Parent Lesson Guides

Weekly Class Room Notes and Take Home Projects

FUNdamental Science, Fall 2017

 

*Depending on the length of your session, your little scientist may have 1 to 2 weeks of engineering projects in addition to the below experiments.

 

M & M Chromatography

 

Today’s Lesson:  Today we did chemistry with M&Ms!  It was hard to keep from eating our experiment subjects, but we all managed to hold off until the science was complete.

 

Home:  Have your scientist place a drop or two of water in the middle of a coffee filter.  Set a Skittle in the water for 5 seconds.  Remove the Skittle and observe. How far did the food dye travel?  Repeat the experiment with a different Skittle and the second coffee filter.  Compare results.  Have them enjoy eating the rest of the skittles.

 

Soda Exposed

 

Today’s Lesson:  Today we shook things up by experimenting with soda.  We learned about soda chemistry and soda density using regular and diet soda varieties.

 

Home:  Your scientist will be playing Myth Busters!  He/she will test the theory:  “The active ingredient in Coke is phosphoric acid.  Its pH is 2.8.  Coke will dissolve a nail in 4 days.”   Have your student place your nail in a cup of soda.  They will check it every day for 4 days.  Does the coke dissolve the nail?

 

Marshmallow Masher

 

Today’s Lesson:  Today we saw firsthand the effects of increased and decreased air pressure on soda.  We experimented with a miniature pump that increased the air pressure in a bottle with marshmallows inside.  Ask your scientist what happened to those marshmallows!

 

Home:  Watch your scientist perform this experiment:  go to a really dark room and stand in front of a mirror.  Put a wintergreen lifesaver in your mouth and with your mouth open, break up the lifesaver with your teeth.  If you do it right, you should see bluish flashes of light.  This is because you are breaking apart sugars inside the candy and the sugars release a tiny electrical charge.  This charge attracts the oppositely charge nitrogen in the air.  Then, sparks fly!

 

Atomic Glow

 

Today’s Lesson:  Today we experimented with water absorbing polymers with a spooky twist.  We made them glow in the dark!

 

Home:  Have your scientist take out ¼ cup of the polymer from Bag #1.  Spread the polymer out on a paper towel and leave it in the sun for 24-48 hours.  What happened? The water evaporates in the warm sunlight and the crystals will shrink.

 

Glowing Bat Craft

 

Today’s Lesson:  Today we experimented with echolocation.  We also created a craft bat using luminous zinc sulfide.  This chemical phosphoresces which made our bats glow in the dark.

 

Home:  To continue to learn about night creatures, have your scientist take a white cloth outside before dark.  Try and hang it or spread it vertically on a chair.  If possible shine a lamp on the cloth.  About 30 minutes after dark go out with a flash light and see what has landed on the cloth.  If you don’t have a great assortment of moths, shine the flashlight on the material for a minute or so.  This simple technique is used by scientist to document night moths in a particular area.

 

Spooky Sounds

 

Today’s Lesson:  Your scientist explored what happens to our bodies when we are scared.  Next, we used everyday items to make scary sounds.  I am sure your student will demonstrate.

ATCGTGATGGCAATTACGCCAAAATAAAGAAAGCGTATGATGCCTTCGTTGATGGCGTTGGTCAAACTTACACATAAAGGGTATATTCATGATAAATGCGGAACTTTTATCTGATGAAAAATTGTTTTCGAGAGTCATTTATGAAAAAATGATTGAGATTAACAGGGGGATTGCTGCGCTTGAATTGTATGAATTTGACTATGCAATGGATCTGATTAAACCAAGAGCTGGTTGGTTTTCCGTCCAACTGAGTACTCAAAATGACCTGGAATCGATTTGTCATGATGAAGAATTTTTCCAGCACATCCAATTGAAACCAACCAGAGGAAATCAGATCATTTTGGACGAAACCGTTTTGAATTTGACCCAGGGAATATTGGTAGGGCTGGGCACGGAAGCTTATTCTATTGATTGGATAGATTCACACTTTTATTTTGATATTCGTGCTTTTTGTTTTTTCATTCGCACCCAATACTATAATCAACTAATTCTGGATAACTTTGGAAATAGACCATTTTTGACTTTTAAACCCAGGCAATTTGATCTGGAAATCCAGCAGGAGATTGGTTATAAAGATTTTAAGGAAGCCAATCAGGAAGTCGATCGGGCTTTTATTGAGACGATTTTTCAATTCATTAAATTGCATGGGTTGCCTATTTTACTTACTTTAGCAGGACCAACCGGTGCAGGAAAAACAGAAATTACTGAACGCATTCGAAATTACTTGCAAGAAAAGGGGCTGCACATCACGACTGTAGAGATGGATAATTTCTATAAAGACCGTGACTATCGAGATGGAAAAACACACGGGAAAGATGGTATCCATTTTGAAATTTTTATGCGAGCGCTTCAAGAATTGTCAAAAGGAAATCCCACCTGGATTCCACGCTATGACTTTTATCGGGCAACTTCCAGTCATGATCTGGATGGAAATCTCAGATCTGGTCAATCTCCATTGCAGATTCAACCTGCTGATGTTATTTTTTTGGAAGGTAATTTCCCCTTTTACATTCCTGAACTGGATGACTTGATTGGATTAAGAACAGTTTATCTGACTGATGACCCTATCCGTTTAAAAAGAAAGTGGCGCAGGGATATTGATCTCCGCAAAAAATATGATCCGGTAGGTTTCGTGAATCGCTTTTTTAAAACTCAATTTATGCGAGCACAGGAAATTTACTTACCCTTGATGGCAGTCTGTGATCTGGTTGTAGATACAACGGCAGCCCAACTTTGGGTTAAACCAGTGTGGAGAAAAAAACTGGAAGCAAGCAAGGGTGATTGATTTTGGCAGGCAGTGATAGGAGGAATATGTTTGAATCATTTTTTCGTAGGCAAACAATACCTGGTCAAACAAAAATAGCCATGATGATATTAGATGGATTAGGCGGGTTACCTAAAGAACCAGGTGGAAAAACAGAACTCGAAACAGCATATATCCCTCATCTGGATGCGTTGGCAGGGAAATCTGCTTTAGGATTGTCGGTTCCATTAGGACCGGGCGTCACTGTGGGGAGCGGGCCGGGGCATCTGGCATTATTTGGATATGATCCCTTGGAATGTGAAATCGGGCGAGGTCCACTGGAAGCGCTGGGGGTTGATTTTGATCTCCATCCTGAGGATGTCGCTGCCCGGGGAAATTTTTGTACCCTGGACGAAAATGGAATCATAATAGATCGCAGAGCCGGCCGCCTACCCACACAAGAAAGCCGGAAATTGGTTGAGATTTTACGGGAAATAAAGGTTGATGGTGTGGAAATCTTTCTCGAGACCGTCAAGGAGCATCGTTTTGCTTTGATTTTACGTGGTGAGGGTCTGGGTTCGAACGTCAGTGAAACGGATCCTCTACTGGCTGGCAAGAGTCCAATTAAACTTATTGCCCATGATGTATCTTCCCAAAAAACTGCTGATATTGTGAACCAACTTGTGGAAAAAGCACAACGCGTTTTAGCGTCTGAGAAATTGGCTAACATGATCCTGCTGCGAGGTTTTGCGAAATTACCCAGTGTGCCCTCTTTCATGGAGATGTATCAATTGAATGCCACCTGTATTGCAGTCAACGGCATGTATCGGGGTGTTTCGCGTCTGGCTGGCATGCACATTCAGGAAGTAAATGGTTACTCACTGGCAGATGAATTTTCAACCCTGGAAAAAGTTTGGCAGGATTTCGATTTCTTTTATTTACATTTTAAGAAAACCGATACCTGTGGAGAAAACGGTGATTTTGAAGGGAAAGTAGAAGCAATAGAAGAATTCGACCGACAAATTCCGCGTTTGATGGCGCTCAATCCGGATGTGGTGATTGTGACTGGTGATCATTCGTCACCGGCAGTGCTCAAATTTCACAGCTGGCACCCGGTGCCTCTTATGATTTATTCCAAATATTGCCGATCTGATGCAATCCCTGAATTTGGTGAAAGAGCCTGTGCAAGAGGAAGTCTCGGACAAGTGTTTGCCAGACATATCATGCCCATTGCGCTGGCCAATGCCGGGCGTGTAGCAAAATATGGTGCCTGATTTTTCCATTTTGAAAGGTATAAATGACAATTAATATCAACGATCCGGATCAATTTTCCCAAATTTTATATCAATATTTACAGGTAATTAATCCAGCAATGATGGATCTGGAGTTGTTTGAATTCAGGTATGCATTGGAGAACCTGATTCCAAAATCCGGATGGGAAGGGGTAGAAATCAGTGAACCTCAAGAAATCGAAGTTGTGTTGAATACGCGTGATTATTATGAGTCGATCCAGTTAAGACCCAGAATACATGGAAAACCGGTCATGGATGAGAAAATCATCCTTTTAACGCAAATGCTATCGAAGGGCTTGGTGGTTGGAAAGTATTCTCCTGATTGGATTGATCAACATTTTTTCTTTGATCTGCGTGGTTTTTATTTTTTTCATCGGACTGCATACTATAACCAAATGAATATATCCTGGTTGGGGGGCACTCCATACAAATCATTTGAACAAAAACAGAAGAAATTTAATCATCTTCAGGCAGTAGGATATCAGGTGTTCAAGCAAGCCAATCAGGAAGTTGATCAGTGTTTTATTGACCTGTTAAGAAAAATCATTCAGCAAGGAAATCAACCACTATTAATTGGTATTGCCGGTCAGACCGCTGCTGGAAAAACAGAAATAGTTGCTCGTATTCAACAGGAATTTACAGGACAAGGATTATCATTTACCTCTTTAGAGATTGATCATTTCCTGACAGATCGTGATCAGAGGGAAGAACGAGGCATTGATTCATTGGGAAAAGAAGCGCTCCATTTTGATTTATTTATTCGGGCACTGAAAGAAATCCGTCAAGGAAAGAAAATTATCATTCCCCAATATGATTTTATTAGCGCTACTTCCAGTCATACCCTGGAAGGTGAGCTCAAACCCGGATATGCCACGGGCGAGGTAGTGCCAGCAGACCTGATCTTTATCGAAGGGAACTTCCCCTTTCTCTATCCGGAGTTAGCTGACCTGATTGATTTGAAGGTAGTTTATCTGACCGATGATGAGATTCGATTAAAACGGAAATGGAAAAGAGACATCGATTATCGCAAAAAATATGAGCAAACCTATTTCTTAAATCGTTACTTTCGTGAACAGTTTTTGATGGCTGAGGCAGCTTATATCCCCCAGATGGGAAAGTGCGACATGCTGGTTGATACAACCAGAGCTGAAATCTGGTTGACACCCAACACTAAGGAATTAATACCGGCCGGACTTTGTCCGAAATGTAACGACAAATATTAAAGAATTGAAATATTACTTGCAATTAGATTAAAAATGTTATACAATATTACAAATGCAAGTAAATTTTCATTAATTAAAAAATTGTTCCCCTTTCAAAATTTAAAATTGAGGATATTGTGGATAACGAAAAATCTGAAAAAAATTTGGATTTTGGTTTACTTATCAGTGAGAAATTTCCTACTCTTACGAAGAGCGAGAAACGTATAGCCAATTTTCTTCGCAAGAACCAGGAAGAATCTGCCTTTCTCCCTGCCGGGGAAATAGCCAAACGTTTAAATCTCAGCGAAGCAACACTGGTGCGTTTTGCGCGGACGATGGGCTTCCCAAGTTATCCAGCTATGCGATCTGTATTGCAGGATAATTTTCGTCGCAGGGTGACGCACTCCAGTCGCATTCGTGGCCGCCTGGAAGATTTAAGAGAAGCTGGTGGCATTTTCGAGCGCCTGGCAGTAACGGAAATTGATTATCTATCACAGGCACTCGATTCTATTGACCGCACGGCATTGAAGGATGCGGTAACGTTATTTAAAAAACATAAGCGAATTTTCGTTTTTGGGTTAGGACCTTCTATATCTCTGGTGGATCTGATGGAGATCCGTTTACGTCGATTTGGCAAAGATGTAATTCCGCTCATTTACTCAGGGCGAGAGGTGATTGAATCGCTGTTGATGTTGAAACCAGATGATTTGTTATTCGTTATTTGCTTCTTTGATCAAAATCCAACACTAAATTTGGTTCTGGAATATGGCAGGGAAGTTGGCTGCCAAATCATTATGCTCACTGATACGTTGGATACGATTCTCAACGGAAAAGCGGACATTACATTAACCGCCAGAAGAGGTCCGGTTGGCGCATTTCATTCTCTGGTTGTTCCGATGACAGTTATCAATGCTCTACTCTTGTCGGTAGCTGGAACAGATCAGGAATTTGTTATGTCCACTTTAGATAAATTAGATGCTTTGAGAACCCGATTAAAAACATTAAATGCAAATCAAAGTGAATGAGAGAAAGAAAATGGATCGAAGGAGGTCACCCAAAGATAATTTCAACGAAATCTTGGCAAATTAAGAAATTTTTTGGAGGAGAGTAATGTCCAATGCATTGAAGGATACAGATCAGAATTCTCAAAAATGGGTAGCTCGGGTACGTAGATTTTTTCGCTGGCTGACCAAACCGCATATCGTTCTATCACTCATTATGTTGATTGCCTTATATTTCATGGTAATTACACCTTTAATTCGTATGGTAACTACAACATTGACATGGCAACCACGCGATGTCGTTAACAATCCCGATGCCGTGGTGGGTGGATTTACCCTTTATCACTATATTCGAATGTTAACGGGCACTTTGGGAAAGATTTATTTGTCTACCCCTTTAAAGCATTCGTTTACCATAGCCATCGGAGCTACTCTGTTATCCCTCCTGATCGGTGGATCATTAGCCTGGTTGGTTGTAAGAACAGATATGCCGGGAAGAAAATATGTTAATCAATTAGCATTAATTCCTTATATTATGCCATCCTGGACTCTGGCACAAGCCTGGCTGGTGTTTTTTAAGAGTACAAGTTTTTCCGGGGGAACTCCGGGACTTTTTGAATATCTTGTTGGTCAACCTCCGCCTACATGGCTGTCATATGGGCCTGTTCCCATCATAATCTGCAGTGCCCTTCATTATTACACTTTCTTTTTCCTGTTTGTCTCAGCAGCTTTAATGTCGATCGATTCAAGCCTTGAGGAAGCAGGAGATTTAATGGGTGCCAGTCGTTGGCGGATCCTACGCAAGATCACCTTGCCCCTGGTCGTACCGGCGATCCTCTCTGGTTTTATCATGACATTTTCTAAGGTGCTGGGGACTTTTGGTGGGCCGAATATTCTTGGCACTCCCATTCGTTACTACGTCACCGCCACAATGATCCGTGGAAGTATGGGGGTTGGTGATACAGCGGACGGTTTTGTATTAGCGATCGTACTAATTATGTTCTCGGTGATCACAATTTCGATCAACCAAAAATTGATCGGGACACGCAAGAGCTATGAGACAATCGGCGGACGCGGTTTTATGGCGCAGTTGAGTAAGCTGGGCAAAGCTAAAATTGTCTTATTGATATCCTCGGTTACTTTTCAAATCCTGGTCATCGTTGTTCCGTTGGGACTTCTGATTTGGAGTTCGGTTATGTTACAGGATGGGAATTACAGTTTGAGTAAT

Home:  Allow your scientist to go through your cabinets to find items to create “Foley effects.”  Foley effects are used in movies to make scary sounds.  For example, carrots snapping quickly could be breaking bones.  Rice poured into a pan could be rain while a rock rolled around in a box could be thunder.  Encourage your student’s imagination.

 

The Great Pumpkin Illusion

 

Today’s Lesson:  Your scientist explored what happens to our bodies when we are scared.  Next, we used everyday items to make scary sounds.  I am sure your student will demonstrate.

 

Home:  Check out The Great Pumpkin we made in class today. Unveiling the secret to why only one image appears when you spin the Magic Pumpkin means understanding how slow your eyes are. When images flash in rapid succession, like when you roll the skewer of the Magic Pumpkin between your hands, your eyes and brain lose their ability to process them as individual images. Instead, your brain takes a short cut and combines the rapidly changing images into one “hybrid” image.

Crime Scene Investigation

 

Today’s Lesson:  Today your CSI investigated a crime scene.  We learned how important it is to pay attention to small details.

 

Home:  Play a cognitive recall game with your little CSI.  Have them close their eyes and name as many objects in the room from memory.  Challenge them by changing something in the room and see if they can guess what is different.

 

Fiber Analysis

 

Today’s Lesson:  Today we did some in-depth study on fibers.  We used microscopes to spot the small details between fiber types.  This is one piece of the puzzle of Mystery Festival.

 

Home:  Have your student show you how things look different using a magnifying lens.  Find things like leaves and fabric to examine.

 

Fingerprinting

 

Today’s Lesson:  Your CSI learned the correct procedure to take fingerprints.  They fingerprinted themselves and compared their prints to their classmates.

 

Home:  Examine your CSI’s fingerprints.  Have the family make fingerprints on a glass door or mirror.  How similar are the prints between family members?

 

Lifting Prints

 

Today’s Lesson:  Today we learned to “lift” fingerprints.  We took prints from a cup and got a closer look.  We then typed the prints and looked at the characteristics of those prints.

 

Home:  Work with your CSI to solve the take home mystery.  Make sure to pay attention to all the details!

 

Take Home Mystery

 

Harborville’s Beach Snack Shop had been open only an hour when Max stopped in and noticed a new poster announcing a price increase. “I put the sign up this morning,” Mr. Levine told him. “I had to raise my prices 10% because I have so many new expenses. Like now I need a new window for my back room. Somebody broke it, trying to get into my store last night.”


“Have you called the police?” Max asked. Mr. Levine replied, “No. Nothing was stolen.” He led Max to a small storeroom in the back and said, “I use this space as an office. Sat here and made my price change poster last night. Soon as I was done, I left it on that old desk. I locked the door to the main part of my store when I left, so whoever got in was stuck in this little storeroom. There’s nothing here to steal.”